WILKES-BARRE — The Affordable Care Act, commonly known as Obamacare, was listed as a major force behind Blue Cross of Northeastern Pennsylvania’s decision to seek a merger with a larger company.
In their filing with the Pennsylvania Insurance Department on Wednesday, Highmark and BCNEPA cited the federal law as the force driving fundamental changes in the health care marketplace.
“Payers and providers alike are recognizing that in this new environment, they must explore every opportunity that can strengthen their ability to continue delivering the services that consumers, businesses and communities deserve and expect,” the BCNEPA document states.
As anticipated by health care insiders for months, the two not-for-profit insurers announced Tuesday they want to merge. The full impact of the proposal on BCNEPA’s 750-member local workforce and its 545,000 customers still remains unclear.
But BCNEPA, which reported $1.7 billion in total annual revenue and $1.5 billion in payments to health care providers, maintains in the filing the merger is needed to continue serving customers effectively.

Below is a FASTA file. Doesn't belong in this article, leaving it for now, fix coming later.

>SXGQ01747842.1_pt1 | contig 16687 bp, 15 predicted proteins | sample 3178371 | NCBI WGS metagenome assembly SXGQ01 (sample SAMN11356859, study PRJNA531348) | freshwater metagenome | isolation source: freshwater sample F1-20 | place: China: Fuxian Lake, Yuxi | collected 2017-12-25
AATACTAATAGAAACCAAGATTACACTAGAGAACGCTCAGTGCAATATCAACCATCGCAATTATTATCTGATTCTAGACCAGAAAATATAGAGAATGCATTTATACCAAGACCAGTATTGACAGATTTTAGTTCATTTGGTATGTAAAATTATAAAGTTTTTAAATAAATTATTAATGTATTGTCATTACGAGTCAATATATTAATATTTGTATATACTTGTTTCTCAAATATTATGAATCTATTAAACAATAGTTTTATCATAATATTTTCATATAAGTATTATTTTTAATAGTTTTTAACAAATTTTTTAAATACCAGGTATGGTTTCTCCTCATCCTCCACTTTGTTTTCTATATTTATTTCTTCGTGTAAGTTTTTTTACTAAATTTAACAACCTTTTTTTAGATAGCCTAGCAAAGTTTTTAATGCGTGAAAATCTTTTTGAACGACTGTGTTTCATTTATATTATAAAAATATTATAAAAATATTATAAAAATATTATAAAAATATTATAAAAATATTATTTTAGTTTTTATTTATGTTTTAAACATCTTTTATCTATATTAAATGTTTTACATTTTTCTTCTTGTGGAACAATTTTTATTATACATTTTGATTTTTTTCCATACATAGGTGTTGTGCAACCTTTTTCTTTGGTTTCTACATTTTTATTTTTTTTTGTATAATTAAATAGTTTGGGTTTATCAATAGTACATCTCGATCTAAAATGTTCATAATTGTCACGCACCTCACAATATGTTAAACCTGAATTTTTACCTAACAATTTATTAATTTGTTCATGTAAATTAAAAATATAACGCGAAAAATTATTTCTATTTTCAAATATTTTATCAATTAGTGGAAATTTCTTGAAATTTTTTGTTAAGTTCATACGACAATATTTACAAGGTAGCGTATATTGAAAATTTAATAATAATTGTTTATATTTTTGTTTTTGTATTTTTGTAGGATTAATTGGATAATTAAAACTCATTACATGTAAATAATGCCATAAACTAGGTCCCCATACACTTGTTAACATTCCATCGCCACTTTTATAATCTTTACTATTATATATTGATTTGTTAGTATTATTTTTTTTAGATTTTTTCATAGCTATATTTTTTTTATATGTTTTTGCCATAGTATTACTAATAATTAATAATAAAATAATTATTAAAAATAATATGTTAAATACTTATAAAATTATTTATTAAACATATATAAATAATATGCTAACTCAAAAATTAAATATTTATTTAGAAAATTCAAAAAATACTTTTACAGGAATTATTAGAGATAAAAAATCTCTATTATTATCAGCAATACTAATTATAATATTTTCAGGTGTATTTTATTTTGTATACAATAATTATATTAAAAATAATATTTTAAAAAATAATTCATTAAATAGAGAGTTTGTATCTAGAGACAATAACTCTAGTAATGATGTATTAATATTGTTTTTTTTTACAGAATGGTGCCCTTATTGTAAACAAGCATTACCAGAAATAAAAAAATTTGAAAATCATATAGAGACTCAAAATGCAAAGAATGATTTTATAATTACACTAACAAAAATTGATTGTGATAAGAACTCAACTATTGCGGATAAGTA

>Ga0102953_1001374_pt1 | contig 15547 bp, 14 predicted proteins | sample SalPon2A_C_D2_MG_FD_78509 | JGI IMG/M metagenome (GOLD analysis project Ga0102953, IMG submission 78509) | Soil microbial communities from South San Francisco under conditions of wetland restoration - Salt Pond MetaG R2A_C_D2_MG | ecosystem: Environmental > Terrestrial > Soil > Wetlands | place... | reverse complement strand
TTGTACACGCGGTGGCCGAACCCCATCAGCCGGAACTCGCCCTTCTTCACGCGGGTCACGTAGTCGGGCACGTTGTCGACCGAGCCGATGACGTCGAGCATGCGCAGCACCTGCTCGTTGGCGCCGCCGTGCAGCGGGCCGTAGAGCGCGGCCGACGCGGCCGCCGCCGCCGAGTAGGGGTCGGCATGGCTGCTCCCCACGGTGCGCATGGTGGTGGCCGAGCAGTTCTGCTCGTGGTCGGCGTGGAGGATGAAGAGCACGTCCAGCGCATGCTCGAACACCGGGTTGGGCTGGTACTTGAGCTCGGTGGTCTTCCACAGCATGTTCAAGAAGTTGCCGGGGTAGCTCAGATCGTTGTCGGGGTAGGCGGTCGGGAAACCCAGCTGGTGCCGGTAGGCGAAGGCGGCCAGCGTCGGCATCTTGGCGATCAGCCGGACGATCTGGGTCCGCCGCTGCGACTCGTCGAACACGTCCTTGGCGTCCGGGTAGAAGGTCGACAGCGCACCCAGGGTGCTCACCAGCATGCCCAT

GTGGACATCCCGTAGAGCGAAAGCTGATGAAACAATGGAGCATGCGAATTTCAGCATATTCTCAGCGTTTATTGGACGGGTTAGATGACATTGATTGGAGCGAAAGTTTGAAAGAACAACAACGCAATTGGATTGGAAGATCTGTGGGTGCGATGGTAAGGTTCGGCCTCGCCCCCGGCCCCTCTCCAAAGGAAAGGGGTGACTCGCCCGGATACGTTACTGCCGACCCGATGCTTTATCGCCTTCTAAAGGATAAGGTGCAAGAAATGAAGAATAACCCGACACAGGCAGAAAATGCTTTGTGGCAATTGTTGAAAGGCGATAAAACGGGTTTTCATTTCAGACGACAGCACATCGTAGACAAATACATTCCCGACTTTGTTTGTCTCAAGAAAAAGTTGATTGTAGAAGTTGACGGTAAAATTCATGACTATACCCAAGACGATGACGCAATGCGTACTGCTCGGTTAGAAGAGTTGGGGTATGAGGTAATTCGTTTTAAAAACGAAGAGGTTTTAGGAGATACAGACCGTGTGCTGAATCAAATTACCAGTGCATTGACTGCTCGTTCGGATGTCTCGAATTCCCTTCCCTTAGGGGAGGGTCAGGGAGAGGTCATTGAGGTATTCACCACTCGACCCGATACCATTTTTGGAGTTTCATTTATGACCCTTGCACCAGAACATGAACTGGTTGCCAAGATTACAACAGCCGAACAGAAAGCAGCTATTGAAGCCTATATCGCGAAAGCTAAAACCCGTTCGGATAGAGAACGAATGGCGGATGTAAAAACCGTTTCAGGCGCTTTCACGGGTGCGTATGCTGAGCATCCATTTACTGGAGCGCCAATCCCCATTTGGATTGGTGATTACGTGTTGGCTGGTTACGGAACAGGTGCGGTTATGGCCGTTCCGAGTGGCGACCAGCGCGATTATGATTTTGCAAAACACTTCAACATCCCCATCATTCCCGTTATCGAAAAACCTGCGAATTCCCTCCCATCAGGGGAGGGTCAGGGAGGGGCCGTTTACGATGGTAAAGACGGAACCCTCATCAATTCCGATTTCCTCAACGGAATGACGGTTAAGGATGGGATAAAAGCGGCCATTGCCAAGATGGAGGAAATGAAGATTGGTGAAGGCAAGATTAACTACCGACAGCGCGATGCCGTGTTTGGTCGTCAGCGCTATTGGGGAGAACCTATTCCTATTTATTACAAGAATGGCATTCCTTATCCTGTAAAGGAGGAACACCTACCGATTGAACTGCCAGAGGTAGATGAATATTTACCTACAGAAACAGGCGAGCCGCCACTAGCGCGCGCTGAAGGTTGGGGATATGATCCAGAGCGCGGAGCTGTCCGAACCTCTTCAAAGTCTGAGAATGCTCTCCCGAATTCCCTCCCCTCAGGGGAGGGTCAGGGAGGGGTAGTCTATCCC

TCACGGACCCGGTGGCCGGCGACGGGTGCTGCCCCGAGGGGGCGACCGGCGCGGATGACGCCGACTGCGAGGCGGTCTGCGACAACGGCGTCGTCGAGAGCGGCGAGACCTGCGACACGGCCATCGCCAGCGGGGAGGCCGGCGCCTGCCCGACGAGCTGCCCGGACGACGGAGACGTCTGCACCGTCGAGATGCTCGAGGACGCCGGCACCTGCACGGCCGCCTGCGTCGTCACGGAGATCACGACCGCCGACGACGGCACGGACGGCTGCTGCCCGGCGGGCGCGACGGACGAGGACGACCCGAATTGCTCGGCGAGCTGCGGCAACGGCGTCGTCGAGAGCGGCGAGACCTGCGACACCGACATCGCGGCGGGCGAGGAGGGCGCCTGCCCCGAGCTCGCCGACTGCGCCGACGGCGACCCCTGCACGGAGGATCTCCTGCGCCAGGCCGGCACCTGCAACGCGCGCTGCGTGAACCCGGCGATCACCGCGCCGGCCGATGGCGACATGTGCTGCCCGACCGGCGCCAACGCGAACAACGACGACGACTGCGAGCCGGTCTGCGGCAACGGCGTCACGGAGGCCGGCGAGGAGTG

The state Insurance Department must approve the merger, and its review is expected to take a year.
The petition said industry and marketplace changes “pose serious challenges” to BCNEPA’s long-term “viability, sustainability and ability” to continue serving its customers and providers with the same level of performance.
“BCNEPA believes an affiliation with a larger organization will strengthen the combined entity’s ability to serve the long-term needs of residents of northeastern and north central Pennsylvania,” the document states.
Key performance drivers, the petition said, include:
• Increased benefits and an elevated risk pool due to the Affordable Care Act.
• Increased provider consolidation.
• Increased cost-shifting to commercial insurance due to government reimbursement pressures.
BCNEPA claims its ability to generate necessary margins in the future would present a challenge due to market shifts.
The company also listed provider consolidations have led to increased costs. Specifically, the document cites Geisinger Health System, Community Health Systems and Susquehanna Health as examples.
BCNEPA also cited the region’s baby boomer population and the growing number of people on Medicaid and Medicare, stating it does not have the “size, scale or footprint” to participate independently in managed Medicaid or Medicare programs.
And the document was clear to note that BCNEPA is “merging into” Highmark.
How the merger will affect current BCNEPA employees is addressed in the merger requests documents. The current workforce of about 750 people will be retained for 18 months with their seniority intact. However, it is not know which BCNEPA administrative employees would be retained and for how long.
Also, the request stipulates that “Highmark shall … at all times maintain regional operations in the BCNEPA Service Area.”